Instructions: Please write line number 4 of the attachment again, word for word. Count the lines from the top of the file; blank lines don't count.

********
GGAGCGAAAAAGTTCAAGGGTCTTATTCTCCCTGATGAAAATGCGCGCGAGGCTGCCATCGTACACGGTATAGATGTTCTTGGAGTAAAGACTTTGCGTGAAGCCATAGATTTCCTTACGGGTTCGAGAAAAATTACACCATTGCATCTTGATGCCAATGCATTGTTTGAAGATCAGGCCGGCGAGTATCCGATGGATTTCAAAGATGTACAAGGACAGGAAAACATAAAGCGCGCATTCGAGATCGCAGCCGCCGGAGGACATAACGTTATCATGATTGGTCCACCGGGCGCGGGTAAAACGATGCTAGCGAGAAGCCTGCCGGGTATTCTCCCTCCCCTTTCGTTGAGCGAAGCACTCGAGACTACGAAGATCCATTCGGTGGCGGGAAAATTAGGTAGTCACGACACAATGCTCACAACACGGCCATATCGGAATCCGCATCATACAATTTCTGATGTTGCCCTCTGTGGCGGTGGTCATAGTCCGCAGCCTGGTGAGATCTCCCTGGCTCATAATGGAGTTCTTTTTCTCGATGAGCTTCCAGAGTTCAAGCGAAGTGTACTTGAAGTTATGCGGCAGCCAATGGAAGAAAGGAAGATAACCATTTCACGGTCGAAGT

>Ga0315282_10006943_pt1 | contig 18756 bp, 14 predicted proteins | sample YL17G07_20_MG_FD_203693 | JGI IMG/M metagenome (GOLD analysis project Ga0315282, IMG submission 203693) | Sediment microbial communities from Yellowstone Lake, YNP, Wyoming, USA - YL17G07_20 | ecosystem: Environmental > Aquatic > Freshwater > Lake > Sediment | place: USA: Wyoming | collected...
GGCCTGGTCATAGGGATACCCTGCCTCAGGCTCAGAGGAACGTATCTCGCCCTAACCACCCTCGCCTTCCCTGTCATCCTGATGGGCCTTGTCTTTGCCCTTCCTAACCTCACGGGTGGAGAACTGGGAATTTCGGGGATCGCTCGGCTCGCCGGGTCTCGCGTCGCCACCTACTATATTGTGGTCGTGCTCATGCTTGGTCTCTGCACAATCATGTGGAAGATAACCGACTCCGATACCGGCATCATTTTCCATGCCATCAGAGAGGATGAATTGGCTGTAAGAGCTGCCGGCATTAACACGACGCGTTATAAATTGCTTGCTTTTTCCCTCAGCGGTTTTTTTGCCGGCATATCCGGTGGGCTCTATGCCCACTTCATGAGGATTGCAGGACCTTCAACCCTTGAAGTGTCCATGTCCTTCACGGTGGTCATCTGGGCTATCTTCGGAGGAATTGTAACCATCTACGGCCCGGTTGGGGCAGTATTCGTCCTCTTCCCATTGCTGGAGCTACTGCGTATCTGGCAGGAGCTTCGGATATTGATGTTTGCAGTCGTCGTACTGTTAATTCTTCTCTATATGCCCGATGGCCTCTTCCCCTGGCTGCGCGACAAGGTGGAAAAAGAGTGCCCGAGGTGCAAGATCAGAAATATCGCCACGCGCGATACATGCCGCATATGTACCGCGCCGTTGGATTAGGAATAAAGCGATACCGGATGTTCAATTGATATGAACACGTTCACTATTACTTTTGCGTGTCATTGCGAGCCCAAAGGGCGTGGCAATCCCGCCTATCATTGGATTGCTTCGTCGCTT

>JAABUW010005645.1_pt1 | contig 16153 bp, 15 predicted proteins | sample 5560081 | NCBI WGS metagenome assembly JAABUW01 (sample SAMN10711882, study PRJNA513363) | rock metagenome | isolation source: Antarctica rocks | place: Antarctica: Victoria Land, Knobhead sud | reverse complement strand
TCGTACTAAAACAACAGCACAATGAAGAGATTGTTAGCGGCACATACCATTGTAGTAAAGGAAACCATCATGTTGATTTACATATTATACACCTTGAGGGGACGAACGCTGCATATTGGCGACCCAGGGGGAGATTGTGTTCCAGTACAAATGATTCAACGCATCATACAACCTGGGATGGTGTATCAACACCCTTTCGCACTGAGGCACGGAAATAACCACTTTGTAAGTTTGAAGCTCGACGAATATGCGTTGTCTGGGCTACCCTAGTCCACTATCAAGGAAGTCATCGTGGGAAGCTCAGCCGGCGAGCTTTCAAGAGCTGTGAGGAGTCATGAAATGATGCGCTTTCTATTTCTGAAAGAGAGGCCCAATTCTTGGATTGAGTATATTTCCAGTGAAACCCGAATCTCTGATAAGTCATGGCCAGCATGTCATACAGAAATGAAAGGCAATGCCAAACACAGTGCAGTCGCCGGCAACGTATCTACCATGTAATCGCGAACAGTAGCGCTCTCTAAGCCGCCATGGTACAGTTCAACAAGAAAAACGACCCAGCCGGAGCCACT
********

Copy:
>JAABUW010005645.1_pt1 | contig 16153 bp, 15 predicted proteins | sample 5560081 | NCBI WGS metagenome assembly JAABUW01 (sample SAMN10711882, study PRJNA513363) | rock metagenome | isolation source: Antarctica rocks | place: Antarctica: Victoria Land, Knobhead sud | reverse complement strand